We who are old enough remember where we were when we learned of President John F. Kennedy’s death. The brutal impact of that news and the magnitude of the tragedy will not leave our memories.
On Nov. 22, 1963, I had broadcast the president’s motorcade from the corner of Main and Akard in the city’s heart, where vast crowds of cheering well-wishers had given JFK and his beautiful wife a warm welcome to Dallas. Ticker-tape flowed from windows high above us and mixed with dancing confetti as a wave of excitement followed their glittering limousine through those skyscraper canyons. I had set starry-eyed children atop my KRLD Radio mobile unit’s luggage rack so that they could get a good view of the first couple. I was still reporting while Lee Harvey Oswald was killing President Kennedy barely more than a thousand yards away. I could not hear the three shots that echoed through Dealey Plaza.
A few minutes later I was behind the wheel, speeding with my colleague Warren Fulks to Parkland Hospital, where I drove around the barricades just set up by the police and Secret Service. I jumped the station wagon over the curb and across medians all the way to some 150 feet of Parkland’s emergency entrance. There among the growing crowd that had begun sifting into the parking lot and standing in vigil together, I broadcast the saddest scene of my life:
“What was a wonderful welcome in downtown Dallas has become a scene of indescribable horror, as hundreds of people crowd outside the back door to the emergency room here at Parkland Hospital. Faces are ashen white. And people are wondering, ‘Is our president going to live?’ President Kennedy is on the inside of Parkland Hospital, and two priests have just been sent into the room with the president.”
Dignitaries who had been in the motorcade milled about in shocked confusion, unable to go inside the hospital, and they stood in hushed conversations. I interviewed them as gently as I could. Sen. Ralph Yarborough burst into tears at my first question. Congressman Ray Roberts was barely able to speak.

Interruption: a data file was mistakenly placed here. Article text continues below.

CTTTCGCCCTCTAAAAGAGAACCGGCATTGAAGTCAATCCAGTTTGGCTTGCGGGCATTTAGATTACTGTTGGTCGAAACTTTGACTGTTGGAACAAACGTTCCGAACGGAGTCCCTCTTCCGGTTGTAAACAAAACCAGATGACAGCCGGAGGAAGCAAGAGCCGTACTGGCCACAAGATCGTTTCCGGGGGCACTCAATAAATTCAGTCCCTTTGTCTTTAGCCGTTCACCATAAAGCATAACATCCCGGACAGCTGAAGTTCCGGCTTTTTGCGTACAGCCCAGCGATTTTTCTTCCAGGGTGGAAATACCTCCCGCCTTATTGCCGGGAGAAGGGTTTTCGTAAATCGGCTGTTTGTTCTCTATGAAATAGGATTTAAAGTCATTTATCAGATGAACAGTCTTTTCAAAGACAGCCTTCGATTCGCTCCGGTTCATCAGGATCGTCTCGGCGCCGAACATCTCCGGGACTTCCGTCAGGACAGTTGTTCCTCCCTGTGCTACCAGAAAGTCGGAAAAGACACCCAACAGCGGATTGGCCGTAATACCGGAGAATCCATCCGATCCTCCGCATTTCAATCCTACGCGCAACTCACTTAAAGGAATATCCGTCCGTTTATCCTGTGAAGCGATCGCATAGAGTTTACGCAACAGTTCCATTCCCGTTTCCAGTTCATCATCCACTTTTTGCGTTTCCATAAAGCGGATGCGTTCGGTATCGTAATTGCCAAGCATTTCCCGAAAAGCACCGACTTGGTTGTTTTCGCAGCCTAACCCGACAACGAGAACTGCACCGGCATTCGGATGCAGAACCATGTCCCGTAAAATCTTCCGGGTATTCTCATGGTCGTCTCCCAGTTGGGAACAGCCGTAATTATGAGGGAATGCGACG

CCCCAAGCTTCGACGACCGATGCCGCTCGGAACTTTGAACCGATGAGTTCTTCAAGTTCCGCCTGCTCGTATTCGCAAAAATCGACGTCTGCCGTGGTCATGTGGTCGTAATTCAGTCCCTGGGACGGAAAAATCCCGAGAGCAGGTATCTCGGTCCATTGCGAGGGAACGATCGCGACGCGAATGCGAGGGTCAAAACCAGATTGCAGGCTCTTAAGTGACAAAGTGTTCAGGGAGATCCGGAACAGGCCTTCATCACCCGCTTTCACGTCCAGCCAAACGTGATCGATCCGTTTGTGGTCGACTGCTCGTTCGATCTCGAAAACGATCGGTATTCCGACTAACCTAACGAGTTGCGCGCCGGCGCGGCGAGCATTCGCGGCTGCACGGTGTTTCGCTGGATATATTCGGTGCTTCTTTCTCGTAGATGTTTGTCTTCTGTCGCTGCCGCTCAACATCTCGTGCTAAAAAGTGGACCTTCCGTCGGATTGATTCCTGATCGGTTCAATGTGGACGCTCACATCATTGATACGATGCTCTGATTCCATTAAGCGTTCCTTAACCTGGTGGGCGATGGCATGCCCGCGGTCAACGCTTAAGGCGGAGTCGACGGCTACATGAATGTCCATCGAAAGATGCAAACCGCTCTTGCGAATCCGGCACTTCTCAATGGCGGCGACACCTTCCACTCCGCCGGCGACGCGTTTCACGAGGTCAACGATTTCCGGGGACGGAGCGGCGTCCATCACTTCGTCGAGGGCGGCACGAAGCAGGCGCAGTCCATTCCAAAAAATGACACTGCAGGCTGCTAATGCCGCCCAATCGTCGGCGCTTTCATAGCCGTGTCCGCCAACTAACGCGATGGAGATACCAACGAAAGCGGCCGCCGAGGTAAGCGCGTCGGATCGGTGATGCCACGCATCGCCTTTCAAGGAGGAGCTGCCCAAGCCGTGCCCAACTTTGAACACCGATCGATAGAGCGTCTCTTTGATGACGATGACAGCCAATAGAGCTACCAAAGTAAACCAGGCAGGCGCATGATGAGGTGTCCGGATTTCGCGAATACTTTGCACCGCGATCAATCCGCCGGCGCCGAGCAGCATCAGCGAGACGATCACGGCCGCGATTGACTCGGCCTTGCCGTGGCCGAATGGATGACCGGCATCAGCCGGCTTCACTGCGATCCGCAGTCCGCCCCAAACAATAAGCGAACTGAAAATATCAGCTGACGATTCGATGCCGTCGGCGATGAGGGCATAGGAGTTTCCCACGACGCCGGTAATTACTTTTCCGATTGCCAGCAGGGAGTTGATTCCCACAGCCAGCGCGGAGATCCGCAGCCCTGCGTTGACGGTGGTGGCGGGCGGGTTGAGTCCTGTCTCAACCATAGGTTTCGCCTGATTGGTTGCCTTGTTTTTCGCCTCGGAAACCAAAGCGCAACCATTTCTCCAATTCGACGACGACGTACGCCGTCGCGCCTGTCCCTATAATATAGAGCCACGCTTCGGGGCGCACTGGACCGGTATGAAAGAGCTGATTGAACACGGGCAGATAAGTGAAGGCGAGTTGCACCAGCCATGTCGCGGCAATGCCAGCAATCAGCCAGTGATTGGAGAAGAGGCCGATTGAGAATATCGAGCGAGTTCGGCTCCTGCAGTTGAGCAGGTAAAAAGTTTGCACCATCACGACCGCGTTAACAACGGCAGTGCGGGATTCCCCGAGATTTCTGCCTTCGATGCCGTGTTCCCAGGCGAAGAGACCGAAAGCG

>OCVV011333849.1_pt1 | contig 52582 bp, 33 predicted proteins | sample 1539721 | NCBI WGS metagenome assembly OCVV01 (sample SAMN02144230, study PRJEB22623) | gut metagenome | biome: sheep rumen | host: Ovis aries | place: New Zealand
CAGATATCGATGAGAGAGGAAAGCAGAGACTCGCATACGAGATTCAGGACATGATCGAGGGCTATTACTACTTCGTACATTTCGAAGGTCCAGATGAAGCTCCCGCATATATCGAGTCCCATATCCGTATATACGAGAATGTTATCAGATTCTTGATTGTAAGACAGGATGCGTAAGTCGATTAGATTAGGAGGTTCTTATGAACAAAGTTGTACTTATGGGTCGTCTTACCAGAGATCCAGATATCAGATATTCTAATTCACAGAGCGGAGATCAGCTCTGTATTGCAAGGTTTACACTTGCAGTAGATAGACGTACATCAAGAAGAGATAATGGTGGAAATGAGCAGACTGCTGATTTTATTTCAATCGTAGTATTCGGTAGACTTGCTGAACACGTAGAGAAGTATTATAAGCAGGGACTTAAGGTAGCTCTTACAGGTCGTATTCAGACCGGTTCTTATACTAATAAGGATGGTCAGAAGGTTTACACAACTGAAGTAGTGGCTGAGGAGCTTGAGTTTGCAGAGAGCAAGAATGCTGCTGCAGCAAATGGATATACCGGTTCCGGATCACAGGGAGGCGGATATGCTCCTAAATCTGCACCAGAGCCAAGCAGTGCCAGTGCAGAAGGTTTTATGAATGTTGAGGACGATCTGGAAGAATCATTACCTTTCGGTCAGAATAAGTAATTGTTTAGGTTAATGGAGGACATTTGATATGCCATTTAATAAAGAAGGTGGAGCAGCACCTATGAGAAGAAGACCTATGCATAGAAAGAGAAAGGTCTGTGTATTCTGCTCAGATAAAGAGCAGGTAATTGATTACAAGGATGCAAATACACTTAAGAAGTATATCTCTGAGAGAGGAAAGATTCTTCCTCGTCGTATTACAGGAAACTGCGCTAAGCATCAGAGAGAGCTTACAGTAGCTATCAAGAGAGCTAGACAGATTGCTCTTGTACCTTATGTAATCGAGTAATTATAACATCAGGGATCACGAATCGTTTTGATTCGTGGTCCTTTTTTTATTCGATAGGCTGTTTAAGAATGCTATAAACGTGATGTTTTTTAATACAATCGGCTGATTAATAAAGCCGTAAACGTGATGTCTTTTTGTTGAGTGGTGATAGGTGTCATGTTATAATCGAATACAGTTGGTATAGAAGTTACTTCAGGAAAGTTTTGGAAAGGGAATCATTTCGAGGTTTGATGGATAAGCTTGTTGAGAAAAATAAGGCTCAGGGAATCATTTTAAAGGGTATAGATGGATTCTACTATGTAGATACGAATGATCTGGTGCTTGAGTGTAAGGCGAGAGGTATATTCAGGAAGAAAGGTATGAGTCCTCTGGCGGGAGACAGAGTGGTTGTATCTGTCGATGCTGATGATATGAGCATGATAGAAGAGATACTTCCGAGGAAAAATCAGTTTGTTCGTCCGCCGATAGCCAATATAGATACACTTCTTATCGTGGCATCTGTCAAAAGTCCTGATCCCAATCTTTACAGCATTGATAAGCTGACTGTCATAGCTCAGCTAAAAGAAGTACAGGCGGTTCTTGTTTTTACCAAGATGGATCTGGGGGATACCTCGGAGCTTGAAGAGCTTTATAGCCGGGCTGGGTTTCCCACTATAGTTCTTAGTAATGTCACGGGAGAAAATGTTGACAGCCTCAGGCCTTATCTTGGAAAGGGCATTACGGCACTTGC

Warren Fulks and I gave our KRLD listeners as much information as we could get, summarizing for them the stark facts, letting them know that we would stay on the air to keep them informed about the fast-moving tragedy, updating them with each shred of information we could get.
As time passed, Congressman Jim Wright of Fort Worth agreed to come with me to my mobile unit so that I could interview him by way of its two-way radio. The future House Speaker and I stood together in the silent crowd, as my unit’s radio told us that JFK was dead.
I felt like weeping. I said, “No one wants to say anything on an occasion like this. But someone must have something to say. We have with us Fort Worth Congressman Jim Wright. Mr. Wright, do you have something to say?” I held the microphone as Jim Wright bowed his head:
“We have just learned that our president is dead This is a sad day -- a day of grief, a day of shame for this land that anyone would hate, that anyone would seek to kill the president of the United States. We must strive anew to rebuild our faith and our hope. May a merciful God console his loved ones and his family. May that same God bless this land, that from this moment of such deep grief we may rebuild in faith, and not in fear -- in love, and not in hate. I know the nation mourns and will deeply mourn. Those of us who were with him today when he was so alive, so buoyant, so outgoing, exposing himself to the public, will never forget this experience and will always remember him as the president who went to the people, not fearing to expose himself -- his person, his safety, his own repose -- to his land and his people. It is tragic that in this free land anyone would so learn to hate in his heart that he would seek to take violently into his hands this kind of an act. But it has been done. There is still in this land the fiber to rebuild on a basis of respect for duly constituted authority. And we must do it, and we must not panic.”